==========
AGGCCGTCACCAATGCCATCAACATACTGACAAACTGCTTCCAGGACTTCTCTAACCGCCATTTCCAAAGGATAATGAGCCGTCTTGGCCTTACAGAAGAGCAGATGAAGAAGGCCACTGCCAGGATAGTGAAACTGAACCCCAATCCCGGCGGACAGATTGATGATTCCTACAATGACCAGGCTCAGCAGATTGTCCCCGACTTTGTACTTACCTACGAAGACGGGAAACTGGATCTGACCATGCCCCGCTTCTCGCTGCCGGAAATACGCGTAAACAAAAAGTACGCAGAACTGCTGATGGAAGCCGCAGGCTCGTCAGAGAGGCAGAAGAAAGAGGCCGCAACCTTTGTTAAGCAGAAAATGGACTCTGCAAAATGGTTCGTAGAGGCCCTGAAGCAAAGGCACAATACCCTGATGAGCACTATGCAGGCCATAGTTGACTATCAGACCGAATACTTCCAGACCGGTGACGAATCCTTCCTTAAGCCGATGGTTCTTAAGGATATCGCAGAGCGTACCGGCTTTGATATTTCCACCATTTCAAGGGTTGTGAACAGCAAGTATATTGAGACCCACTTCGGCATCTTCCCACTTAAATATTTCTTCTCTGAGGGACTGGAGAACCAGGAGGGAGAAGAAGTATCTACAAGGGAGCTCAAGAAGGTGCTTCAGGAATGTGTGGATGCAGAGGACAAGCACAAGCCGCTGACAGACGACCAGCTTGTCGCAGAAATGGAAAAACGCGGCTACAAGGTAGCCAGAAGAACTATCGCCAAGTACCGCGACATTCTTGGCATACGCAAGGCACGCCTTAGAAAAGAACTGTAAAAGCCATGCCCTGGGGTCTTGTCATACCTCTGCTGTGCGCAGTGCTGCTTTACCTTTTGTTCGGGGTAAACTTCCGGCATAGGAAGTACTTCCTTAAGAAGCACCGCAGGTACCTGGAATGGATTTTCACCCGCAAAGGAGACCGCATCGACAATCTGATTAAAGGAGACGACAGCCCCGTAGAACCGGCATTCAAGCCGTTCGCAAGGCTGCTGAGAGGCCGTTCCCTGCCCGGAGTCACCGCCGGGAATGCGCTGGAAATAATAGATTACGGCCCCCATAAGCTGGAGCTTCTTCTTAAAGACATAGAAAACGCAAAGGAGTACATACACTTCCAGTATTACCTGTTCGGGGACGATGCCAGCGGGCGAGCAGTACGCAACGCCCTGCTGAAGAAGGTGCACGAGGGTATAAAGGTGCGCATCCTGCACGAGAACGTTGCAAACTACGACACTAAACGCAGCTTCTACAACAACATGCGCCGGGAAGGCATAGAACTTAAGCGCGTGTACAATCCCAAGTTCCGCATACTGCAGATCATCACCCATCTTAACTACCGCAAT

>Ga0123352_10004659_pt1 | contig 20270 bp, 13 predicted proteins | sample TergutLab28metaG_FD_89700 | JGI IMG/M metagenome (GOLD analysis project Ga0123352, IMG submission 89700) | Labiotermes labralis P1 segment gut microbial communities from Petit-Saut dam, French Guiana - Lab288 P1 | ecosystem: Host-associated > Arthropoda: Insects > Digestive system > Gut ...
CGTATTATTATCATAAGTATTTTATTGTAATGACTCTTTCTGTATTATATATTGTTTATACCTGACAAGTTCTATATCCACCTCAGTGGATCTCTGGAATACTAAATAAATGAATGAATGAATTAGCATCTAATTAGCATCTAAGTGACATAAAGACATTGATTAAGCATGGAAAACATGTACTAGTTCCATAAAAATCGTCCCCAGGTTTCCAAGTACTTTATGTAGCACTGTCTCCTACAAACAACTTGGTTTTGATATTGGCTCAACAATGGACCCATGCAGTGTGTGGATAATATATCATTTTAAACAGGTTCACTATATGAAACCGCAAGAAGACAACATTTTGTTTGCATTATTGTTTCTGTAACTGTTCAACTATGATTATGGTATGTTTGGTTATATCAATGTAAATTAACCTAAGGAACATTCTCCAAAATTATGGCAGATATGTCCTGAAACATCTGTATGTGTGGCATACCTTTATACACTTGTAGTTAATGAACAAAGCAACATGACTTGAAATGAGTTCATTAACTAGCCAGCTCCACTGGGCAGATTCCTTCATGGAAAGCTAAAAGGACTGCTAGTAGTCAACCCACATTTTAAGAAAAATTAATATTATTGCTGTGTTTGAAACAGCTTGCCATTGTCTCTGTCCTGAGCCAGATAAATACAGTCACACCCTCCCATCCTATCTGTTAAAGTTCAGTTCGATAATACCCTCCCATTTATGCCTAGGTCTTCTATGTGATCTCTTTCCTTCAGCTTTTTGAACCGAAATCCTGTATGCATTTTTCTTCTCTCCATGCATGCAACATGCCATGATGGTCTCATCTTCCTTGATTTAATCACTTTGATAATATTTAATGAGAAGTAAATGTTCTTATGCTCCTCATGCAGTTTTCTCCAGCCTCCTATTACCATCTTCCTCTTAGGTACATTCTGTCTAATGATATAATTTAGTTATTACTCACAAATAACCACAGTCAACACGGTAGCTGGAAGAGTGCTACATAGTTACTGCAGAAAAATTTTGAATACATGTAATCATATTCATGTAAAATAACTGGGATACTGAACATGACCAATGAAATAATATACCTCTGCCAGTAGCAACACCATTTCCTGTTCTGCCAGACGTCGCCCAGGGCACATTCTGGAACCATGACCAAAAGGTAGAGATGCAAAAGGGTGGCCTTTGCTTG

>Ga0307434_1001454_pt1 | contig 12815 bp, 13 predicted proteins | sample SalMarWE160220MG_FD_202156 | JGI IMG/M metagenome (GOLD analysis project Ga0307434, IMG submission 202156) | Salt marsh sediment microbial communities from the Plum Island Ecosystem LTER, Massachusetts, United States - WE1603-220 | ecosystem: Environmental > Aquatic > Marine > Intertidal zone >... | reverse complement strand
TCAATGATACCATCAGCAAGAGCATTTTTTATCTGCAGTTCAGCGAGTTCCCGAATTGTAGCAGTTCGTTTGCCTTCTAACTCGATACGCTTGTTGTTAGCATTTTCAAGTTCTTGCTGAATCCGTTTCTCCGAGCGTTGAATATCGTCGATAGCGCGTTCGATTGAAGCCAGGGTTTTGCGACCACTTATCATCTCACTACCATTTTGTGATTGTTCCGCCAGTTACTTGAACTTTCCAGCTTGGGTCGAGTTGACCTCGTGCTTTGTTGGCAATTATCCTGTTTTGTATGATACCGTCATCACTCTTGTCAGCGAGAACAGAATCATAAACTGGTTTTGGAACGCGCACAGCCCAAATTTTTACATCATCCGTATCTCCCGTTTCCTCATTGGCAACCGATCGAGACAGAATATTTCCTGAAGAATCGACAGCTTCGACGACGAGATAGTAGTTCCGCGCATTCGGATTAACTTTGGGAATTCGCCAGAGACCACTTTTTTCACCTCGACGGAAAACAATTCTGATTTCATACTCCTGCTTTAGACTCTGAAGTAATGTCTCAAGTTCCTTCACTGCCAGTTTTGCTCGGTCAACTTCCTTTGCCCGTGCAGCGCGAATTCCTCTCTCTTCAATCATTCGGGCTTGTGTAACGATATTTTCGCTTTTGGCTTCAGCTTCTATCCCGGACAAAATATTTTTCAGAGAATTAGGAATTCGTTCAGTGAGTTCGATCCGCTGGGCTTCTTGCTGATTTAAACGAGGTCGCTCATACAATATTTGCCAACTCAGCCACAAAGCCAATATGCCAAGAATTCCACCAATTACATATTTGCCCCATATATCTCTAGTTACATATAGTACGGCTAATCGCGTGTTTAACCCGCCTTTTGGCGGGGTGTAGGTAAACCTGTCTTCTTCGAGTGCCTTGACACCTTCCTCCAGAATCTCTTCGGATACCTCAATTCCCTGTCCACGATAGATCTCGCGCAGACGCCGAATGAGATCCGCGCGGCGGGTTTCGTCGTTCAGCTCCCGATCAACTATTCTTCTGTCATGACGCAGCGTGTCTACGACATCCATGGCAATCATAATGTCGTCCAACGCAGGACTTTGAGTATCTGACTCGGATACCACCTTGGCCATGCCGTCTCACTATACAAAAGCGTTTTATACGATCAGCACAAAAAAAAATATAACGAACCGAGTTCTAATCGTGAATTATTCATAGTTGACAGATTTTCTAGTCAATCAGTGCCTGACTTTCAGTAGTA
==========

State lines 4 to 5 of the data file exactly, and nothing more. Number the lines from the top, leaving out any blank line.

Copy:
>Ga0307434_1001454_pt1 | contig 12815 bp, 13 predicted proteins | sample SalMarWE160220MG_FD_202156 | JGI IMG/M metagenome (GOLD analysis project Ga0307434, IMG submission 202156) | Salt marsh sediment microbial communities from the Plum Island Ecosystem LTER, Massachusetts, United States - WE1603-220 | ecosystem: Environmental > Aquatic > Marine > Intertidal zone >... | reverse complement strand
TCAATGATACCATCAGCAAGAGCATTTTTTATCTGCAGTTCAGCGAGTTCCCGAATTGTAGCAGTTCGTTTGCCTTCTAACTCGATACGCTTGTTGTTAGCATTTTCAAGTTCTTGCTGAATCCGTTTCTCCGAGCGTTGAATATCGTCGATAGCGCGTTCGATTGAAGCCAGGGTTTTGCGACCACTTATCATCTCACTACCATTTTGTGATTGTTCCGCCAGTTACTTGAACTTTCCAGCTTGGGTCGAGTTGACCTCGTGCTTTGTTGGCAATTATCCTGTTTTGTATGATACCGTCATCACTCTTGTCAGCGAGAACAGAATCATAAACTGGTTTTGGAACGCGCACAGCCCAAATTTTTACATCATCCGTATCTCCCGTTTCCTCATTGGCAACCGATCGAGACAGAATATTTCCTGAAGAATCGACAGCTTCGACGACGAGATAGTAGTTCCGCGCATTCGGATTAACTTTGGGAATTCGCCAGAGACCACTTTTTTCACCTCGACGGAAAACAATTCTGATTTCATACTCCTGCTTTAGACTCTGAAGTAATGTCTCAAGTTCCTTCACTGCCAGTTTTGCTCGGTCAACTTCCTTTGCCCGTGCAGCGCGAATTCCTCTCTCTTCAATCATTCGGGCTTGTGTAACGATATTTTCGCTTTTGGCTTCAGCTTCTATCCCGGACAAAATATTTTTCAGAGAATTAGGAATTCGTTCAGTGAGTTCGATCCGCTGGGCTTCTTGCTGATTTAAACGAGGTCGCTCATACAATATTTGCCAACTCAGCCACAAAGCCAATATGCCAAGAATTCCACCAATTACATATTTGCCCCATATATCTCTAGTTACATATAGTACGGCTAATCGCGTGTTTAACCCGCCTTTTGGCGGGGTGTAGGTAAACCTGTCTTCTTCGAGTGCCTTGACACCTTCCTCCAGAATCTCTTCGGATACCTCAATTCCCTGTCCACGATAGATCTCGCGCAGACGCCGAATGAGATCCGCGCGGCGGGTTTCGTCGTTCAGCTCCCGATCAACTATTCTTCTGTCATGACGCAGCGTGTCTACGACATCCATGGCAATCATAATGTCGTCCAACGCAGGACTTTGAGTATCTGACTCGGATACCACCTTGGCCATGCCGTCTCACTATACAAAAGCGTTTTATACGATCAGCACAAAAAAAAATATAACGAACCGAGTTCTAATCGTGAATTATTCATAGTTGACAGATTTTCTAGTCAATCAGTGCCTGACTTTCAGTAGTA